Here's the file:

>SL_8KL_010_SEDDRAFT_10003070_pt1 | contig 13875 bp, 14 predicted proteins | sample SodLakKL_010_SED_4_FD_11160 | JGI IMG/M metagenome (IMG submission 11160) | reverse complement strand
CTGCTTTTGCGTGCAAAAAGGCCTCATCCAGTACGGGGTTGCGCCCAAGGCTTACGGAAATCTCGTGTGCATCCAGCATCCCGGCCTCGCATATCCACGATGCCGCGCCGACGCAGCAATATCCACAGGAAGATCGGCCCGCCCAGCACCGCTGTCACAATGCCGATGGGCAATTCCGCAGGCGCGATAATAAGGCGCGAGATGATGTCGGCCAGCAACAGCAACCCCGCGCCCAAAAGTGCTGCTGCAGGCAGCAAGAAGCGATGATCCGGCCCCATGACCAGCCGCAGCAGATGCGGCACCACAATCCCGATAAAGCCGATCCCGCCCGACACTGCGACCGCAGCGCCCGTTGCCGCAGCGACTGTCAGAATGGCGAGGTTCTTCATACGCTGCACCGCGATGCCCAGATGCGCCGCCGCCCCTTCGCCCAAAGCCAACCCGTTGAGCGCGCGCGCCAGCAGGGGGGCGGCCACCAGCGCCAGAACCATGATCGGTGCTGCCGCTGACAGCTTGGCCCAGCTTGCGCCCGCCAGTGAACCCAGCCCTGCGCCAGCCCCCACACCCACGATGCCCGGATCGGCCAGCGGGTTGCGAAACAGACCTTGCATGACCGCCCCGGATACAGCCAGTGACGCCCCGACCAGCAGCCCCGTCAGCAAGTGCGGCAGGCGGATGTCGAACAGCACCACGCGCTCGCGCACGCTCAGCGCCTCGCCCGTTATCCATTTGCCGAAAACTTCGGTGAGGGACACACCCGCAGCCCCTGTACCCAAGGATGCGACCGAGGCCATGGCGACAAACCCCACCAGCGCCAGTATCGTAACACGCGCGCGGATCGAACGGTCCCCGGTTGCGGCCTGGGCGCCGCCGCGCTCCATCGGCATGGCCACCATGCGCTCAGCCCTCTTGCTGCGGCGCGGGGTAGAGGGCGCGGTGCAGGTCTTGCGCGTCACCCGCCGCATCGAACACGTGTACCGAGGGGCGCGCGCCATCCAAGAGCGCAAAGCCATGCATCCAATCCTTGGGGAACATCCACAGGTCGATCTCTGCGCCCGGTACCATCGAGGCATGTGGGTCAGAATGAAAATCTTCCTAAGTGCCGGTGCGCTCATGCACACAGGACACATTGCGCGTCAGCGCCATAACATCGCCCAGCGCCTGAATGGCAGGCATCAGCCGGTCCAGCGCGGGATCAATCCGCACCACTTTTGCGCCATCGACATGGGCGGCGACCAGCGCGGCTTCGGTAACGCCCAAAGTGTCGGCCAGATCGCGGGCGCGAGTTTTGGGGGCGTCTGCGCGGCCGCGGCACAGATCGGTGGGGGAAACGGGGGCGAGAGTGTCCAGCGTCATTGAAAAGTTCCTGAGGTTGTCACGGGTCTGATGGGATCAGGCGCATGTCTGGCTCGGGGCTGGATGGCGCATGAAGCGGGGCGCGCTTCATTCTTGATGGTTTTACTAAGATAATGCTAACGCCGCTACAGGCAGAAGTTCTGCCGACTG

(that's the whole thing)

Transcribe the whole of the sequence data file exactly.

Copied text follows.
>SL_8KL_010_SEDDRAFT_10003070_pt1 | contig 13875 bp, 14 predicted proteins | sample SodLakKL_010_SED_4_FD_11160 | JGI IMG/M metagenome (IMG submission 11160) | reverse complement strand
CTGCTTTTGCGTGCAAAAAGGCCTCATCCAGTACGGGGTTGCGCCCAAGGCTTACGGAAATCTCGTGTGCATCCAGCATCCCGGCCTCGCATATCCACGATGCCGCGCCGACGCAGCAATATCCACAGGAAGATCGGCCCGCCCAGCACCGCTGTCACAATGCCGATGGGCAATTCCGCAGGCGCGATAATAAGGCGCGAGATGATGTCGGCCAGCAACAGCAACCCCGCGCCCAAAAGTGCTGCTGCAGGCAGCAAGAAGCGATGATCCGGCCCCATGACCAGCCGCAGCAGATGCGGCACCACAATCCCGATAAAGCCGATCCCGCCCGACACTGCGACCGCAGCGCCCGTTGCCGCAGCGACTGTCAGAATGGCGAGGTTCTTCATACGCTGCACCGCGATGCCCAGATGCGCCGCCGCCCCTTCGCCCAAAGCCAACCCGTTGAGCGCGCGCGCCAGCAGGGGGGCGGCCACCAGCGCCAGAACCATGATCGGTGCTGCCGCTGACAGCTTGGCCCAGCTTGCGCCCGCCAGTGAACCCAGCCCTGCGCCAGCCCCCACACCCACGATGCCCGGATCGGCCAGCGGGTTGCGAAACAGACCTTGCATGACCGCCCCGGATACAGCCAGTGACGCCCCGACCAGCAGCCCCGTCAGCAAGTGCGGCAGGCGGATGTCGAACAGCACCACGCGCTCGCGCACGCTCAGCGCCTCGCCCGTTATCCATTTGCCGAAAACTTCGGTGAGGGACACACCCGCAGCCCCTGTACCCAAGGATGCGACCGAGGCCATGGCGACAAACCCCACCAGCGCCAGTATCGTAACACGCGCGCGGATCGAACGGTCCCCGGTTGCGGCCTGGGCGCCGCCGCGCTCCATCGGCATGGCCACCATGCGCTCAGCCCTCTTGCTGCGGCGCGGGGTAGAGGGCGCGGTGCAGGTCTTGCGCGTCACCCGCCGCATCGAACACGTGTACCGAGGGGCGCGCGCCATCCAAGAGCGCAAAGCCATGCATCCAATCCTTGGGGAACATCCACAGGTCGATCTCTGCGCCCGGTACCATCGAGGCATGTGGGTCAGAATGAAAATCTTCCTAAGTGCCGGTGCGCTCATGCACACAGGACACATTGCGCGTCAGCGCCATAACATCGCCCAGCGCCTGAATGGCAGGCATCAGCCGGTCCAGCGCGGGATCAATCCGCACCACTTTTGCGCCATCGACATGGGCGGCGACCAGCGCGGCTTCGGTAACGCCCAAAGTGTCGGCCAGATCGCGGGCGCGAGTTTTGGGGGCGTCTGCGCGGCCGCGGCACAGATCGGTGGGGGAAACGGGGGCGAGAGTGTCCAGCGTCATTGAAAAGTTCCTGAGGTTGTCACGGGTCTGATGGGATCAGGCGCATGTCTGGCTCGGGGCTGGATGGCGCATGAAGCGGGGCGCGCTTCATTCTTGATGGTTTTACTAAGATAATGCTAACGCCGCTACAGGCAGAAGTTCTGCCGACTG